CLOVIS, N.M. (KAMR/KCIT) – Clovis dairy farmer Art Schaap first learned his water was contaminated with PFAS chemicals in October of 2018. Since then, as reported in March 2021, Schaap said he has been forced to dump tens of millions of pounds of milk, losing millions of dollars in revenue.

The contamination came after PFAS chemicals in firefighting foam used by the United States Department of Defense impacted groundwater at both the Cannon and Holloman Air Force Bases. Over the last year, federal officials said they have been working to develop ways to clean up the chemicals, and the EPA listed several PFAS chemicals as “hazardous” under federal law, leading to more avenues to deal with the contamination through federal waste guidelines.

“That you can’t just ruin someone’s business and to me, it’s a trespass. They basically ruined our whole business, they ruined our whole livelihood, and for us,” said Schaap, upon the new EPA listing of the chemicals, “It’s very welcoming. We waited three years and we have been fighting for justice, not only for the state of New Mexico but nationwide to set standards.”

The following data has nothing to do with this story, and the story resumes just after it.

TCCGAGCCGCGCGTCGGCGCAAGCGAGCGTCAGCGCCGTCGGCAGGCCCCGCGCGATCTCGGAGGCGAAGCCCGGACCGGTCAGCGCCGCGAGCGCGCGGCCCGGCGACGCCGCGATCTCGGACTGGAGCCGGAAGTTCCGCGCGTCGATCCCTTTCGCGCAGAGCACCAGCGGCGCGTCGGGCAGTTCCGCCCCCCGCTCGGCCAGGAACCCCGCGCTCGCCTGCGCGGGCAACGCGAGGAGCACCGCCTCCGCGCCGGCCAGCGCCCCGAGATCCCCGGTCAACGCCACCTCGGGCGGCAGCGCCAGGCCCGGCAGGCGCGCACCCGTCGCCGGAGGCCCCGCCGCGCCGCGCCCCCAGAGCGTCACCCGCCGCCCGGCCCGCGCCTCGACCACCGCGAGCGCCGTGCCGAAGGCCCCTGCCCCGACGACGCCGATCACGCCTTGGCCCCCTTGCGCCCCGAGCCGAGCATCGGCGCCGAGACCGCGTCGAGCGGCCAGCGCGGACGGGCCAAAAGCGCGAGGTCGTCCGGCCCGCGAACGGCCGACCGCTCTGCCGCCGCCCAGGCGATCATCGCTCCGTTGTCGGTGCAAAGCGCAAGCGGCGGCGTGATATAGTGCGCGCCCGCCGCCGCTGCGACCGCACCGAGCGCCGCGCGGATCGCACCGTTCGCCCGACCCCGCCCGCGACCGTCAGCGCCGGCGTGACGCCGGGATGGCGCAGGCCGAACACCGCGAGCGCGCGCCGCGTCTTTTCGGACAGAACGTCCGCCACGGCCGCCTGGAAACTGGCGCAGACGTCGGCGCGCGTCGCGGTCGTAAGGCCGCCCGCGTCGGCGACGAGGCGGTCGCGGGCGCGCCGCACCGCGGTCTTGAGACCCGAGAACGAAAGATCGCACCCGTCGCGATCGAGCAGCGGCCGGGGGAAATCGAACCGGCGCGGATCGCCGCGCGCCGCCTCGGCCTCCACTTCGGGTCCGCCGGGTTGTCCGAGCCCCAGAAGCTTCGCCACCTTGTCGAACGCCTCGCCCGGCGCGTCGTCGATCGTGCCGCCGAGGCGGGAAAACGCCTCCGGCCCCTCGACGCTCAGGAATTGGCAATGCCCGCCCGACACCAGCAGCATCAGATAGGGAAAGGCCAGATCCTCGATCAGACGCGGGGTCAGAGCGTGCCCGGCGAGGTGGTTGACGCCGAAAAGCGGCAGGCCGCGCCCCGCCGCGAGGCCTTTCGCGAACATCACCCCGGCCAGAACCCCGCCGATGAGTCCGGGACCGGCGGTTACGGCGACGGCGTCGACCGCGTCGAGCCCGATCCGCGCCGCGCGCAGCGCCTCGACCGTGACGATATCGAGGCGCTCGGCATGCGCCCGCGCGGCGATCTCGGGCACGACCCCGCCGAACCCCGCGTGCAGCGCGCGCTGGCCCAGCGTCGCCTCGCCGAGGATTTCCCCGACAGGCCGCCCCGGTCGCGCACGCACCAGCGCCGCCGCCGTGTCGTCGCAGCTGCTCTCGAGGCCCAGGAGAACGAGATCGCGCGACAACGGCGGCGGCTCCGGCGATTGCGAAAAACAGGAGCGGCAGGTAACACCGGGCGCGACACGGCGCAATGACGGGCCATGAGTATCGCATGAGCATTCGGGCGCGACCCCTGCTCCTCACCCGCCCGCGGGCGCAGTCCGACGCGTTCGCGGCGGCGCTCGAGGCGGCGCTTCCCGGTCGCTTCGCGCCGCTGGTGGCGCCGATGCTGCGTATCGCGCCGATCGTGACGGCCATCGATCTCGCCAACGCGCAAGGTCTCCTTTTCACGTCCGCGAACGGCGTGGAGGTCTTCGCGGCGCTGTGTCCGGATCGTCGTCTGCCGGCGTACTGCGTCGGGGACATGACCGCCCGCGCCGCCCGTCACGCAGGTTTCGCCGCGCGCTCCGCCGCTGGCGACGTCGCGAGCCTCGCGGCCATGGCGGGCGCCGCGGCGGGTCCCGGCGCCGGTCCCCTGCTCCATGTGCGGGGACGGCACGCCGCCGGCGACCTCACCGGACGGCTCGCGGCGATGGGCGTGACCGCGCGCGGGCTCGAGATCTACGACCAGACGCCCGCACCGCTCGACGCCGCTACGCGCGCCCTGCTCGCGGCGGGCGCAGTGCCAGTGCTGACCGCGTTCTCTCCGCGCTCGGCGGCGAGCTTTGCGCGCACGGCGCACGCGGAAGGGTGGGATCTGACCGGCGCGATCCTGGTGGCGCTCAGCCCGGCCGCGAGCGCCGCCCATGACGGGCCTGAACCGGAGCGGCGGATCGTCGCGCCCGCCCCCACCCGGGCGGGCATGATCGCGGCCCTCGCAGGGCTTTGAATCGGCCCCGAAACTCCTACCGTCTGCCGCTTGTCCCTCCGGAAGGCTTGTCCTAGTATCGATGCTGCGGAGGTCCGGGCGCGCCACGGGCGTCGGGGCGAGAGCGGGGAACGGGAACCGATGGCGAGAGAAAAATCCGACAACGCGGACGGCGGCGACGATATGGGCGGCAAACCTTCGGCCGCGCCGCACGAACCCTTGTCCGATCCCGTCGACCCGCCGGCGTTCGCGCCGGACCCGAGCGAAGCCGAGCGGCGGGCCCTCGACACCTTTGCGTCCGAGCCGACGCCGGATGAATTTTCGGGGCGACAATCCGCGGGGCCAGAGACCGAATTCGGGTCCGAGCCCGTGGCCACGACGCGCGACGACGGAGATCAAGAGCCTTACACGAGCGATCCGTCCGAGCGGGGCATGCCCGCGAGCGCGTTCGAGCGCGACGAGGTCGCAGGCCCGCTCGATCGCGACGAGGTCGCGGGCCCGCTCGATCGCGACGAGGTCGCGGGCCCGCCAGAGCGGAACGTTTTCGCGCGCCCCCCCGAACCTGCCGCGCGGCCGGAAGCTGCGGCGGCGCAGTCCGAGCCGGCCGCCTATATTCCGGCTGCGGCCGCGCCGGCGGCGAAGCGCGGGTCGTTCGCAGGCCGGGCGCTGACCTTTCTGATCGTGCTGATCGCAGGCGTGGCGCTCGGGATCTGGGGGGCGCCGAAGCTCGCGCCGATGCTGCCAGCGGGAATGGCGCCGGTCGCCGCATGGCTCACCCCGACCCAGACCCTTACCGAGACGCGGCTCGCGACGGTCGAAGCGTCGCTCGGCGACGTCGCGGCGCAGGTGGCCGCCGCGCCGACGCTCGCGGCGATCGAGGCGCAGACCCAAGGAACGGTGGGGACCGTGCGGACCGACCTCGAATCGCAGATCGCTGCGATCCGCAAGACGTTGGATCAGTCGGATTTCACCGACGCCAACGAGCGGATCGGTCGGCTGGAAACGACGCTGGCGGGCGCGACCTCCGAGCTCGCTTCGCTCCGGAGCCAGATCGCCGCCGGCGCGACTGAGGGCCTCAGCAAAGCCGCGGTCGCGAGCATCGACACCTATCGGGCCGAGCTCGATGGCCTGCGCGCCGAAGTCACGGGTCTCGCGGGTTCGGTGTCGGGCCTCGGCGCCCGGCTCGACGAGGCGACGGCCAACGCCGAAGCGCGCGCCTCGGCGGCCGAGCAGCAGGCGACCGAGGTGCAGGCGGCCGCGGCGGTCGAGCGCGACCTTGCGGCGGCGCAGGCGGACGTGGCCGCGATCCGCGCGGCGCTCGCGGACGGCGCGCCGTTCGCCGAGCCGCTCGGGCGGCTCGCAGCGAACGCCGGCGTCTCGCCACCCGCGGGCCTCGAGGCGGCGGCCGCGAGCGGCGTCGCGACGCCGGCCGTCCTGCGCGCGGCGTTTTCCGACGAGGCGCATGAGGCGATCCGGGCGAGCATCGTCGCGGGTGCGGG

Previously, Schaap had filed lawsuits against manufacturers, the Air Force, and DoD surrounding the issue.

After the recent trillion-dollar federal infrastructure bill included provisions toward getting PFAS contamination cleaned, and multiple hearings through December regarding federal efforts to address the issue and updates from Cannon AFD, multiple officials met with Schaap last week to continue the discussion.

Cannon AFB said that U.S. Air Force Col. and 27th Special Operations Wing (27 SOW) Commander Terence Taylor, 27 SOW Director of Staff Rick Masters, and Clean Water Partnership Cannon Executive Director John Kern, discussed PFAS remedial investigation and cleanup efforts with Schaap at the Highland Dairy. The visit was reportedly centered around officials learning more about how contaminated water impacted the area’s agricultural facilities.

“The Air Force Civil Engineer Center is utilizing various avenues of investigations,” said Cannon AFB, “interagency collaboration, and direct community feedback in order to best address PFAS environmental issues surrounding Cannon AFB.”